Cats: Disastrous Flop–Cat-astrophe (Nicknamed)

When Universal first debuted the trailer for Cats, social media all over the world went through the roof.  Viewers simply could not believe what their eyes saw, a creepy, unappealing (risible) images of celines.

Like the musical, “Cats” centers on a tribe of cats called the Jellicles, one of which will be selected to receive a new life.

The initial  footage for director Tom Hooper’s big-screen adaptation gave a glimpse at the computer wizardry, a phenomenon known in popular culture as “digital fur technology,” used to transform the actors into four-legged felines.

The result, an unsettling amalgamation of CGI, shook Twitter to its core.  Cats developed a negative buzz–an unfavorable word of mouth–even before the film’s first screening, to the Hollywood Foreign Press.

All the other critics groups: National Board of Review, N.Y. Film Critics Circle, Los Angeles Film Critics Association, Critics Choice Awards, had not seen Cats before voted on the best of the year (or nominations).

When Cats finally arrived in theaters, December 20, Universal relied on its  starry multi-generational, multi-national cast: Taylor Swift, Judi Dench, Jennifer Hudson, Ian McKellen, Jason Derulo and James Corden.

The expectation were moderate, hoping for a gross of around $15 million in ticket sales. Instead, “Cats” fell short of expectations and clawed its way to $6.5 million at the domestic box office.

It is a dismal showing for any major studio release, but especially one that cost $100 million, and that is before accounting for global marketing, publicity, and distribution fees, which amount to at least another $20 million.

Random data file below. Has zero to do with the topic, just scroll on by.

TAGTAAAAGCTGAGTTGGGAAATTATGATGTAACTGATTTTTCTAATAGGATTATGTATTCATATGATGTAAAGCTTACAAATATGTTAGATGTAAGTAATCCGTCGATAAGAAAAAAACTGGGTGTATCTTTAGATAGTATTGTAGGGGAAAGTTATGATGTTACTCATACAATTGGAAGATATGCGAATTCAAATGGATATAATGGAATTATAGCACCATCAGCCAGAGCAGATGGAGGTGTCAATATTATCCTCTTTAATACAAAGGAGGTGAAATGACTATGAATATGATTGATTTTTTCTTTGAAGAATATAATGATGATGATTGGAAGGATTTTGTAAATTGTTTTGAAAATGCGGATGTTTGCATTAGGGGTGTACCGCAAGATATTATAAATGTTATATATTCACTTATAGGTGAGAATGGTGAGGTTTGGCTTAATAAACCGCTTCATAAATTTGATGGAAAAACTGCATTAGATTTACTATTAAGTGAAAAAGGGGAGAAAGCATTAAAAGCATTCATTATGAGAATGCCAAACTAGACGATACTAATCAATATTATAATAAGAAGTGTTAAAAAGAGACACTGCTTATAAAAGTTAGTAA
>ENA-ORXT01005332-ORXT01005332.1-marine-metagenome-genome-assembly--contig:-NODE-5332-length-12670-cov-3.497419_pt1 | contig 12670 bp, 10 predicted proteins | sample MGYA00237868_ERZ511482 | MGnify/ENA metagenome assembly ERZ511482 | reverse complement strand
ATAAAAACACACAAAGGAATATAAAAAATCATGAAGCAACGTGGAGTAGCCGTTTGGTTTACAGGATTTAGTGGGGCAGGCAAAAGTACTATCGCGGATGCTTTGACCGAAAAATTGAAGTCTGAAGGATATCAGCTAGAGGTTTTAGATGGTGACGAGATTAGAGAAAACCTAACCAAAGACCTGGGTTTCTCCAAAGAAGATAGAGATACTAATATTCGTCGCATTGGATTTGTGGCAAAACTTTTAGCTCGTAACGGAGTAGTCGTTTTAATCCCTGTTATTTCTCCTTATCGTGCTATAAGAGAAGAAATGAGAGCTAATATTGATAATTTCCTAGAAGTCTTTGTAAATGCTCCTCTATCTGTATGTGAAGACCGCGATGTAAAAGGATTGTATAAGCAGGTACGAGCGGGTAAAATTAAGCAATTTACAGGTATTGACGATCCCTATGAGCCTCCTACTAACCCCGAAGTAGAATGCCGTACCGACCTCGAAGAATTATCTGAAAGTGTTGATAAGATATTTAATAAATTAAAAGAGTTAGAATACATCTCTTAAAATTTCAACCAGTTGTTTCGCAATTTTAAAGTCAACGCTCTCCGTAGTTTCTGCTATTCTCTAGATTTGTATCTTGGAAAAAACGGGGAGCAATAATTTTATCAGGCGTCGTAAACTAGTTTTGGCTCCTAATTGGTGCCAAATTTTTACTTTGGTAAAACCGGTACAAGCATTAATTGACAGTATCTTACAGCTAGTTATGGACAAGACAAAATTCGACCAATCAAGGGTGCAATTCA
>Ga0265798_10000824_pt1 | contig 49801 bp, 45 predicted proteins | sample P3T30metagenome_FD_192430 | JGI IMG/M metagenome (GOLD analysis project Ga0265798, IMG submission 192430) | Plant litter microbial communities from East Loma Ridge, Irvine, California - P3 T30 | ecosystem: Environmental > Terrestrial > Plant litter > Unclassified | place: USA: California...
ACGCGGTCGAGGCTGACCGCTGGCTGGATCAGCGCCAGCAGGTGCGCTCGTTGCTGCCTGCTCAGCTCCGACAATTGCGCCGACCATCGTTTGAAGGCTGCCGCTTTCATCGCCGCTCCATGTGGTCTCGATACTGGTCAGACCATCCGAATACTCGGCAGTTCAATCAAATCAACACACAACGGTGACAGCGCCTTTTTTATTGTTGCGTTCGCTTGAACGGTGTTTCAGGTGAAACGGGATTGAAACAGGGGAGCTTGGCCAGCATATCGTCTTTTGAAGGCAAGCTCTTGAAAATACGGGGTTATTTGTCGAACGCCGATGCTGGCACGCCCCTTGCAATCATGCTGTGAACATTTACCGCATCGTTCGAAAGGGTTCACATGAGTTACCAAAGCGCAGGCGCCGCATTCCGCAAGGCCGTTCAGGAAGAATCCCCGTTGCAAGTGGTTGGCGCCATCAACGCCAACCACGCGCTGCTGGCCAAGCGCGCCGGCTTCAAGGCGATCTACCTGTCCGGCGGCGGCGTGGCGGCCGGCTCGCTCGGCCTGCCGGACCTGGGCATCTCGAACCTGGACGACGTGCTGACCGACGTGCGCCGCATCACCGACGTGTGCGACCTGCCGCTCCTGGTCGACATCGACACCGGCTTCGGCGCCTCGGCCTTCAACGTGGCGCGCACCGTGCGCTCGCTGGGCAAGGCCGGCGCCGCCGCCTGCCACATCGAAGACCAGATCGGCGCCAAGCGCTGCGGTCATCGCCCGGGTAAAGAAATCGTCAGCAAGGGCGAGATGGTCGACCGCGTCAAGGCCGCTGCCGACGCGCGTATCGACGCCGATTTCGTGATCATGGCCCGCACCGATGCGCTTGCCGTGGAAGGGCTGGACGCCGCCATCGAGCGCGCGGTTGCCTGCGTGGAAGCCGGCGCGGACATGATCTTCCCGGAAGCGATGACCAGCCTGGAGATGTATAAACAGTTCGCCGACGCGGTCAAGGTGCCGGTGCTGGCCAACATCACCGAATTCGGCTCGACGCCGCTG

Any curiosity about “Cats” flamed out after critics ravaged the film. Reviews were brutal, picking apart the plot (or lack thereof) and the dodgy VFX. Instead of leaning into kitschy spectacle of Andrew Lloyd Webber’s off-kilter stage production, critics question Hooper’s unusually serious approach.

The movie was not even campy, goofy fun, but rather joyless and morose.

Bringing “Cats” to the big screen seems like an obvious choice. The stage show is bizarre, but it became a global phenomenon and endured on Broadway for decades.

Universal has scored with movie musicals like “Les Miserables,” The studio hired Hooper again after the director helmed the studio’s 2012 “Les Miserables.”  That musical was not critically acclaimed (we gave it C+), but it had a built-in audience.  Moreover, it earned $441 million globally, several Oscar nominations, and Oscar win for Anne Hathaway in the Best Supporting Actress category. 

Universal Musicals

Universal also succeeded with other musicals. “Mamma Mia,” toplined by Meryl Streep, and its 2018 sequel did extremely well at the box-office. And so did the “Pitch Perfect” franchise.

But Hollywood has missed the mark before when it comes to transferring stage musicals to the big screen.

The following movie musicals were all flops: “Rent” ($31 million in 2005), “A Chorus Line” ($14 million in 1985) and “Rock of Ages” ($59 million in 2012).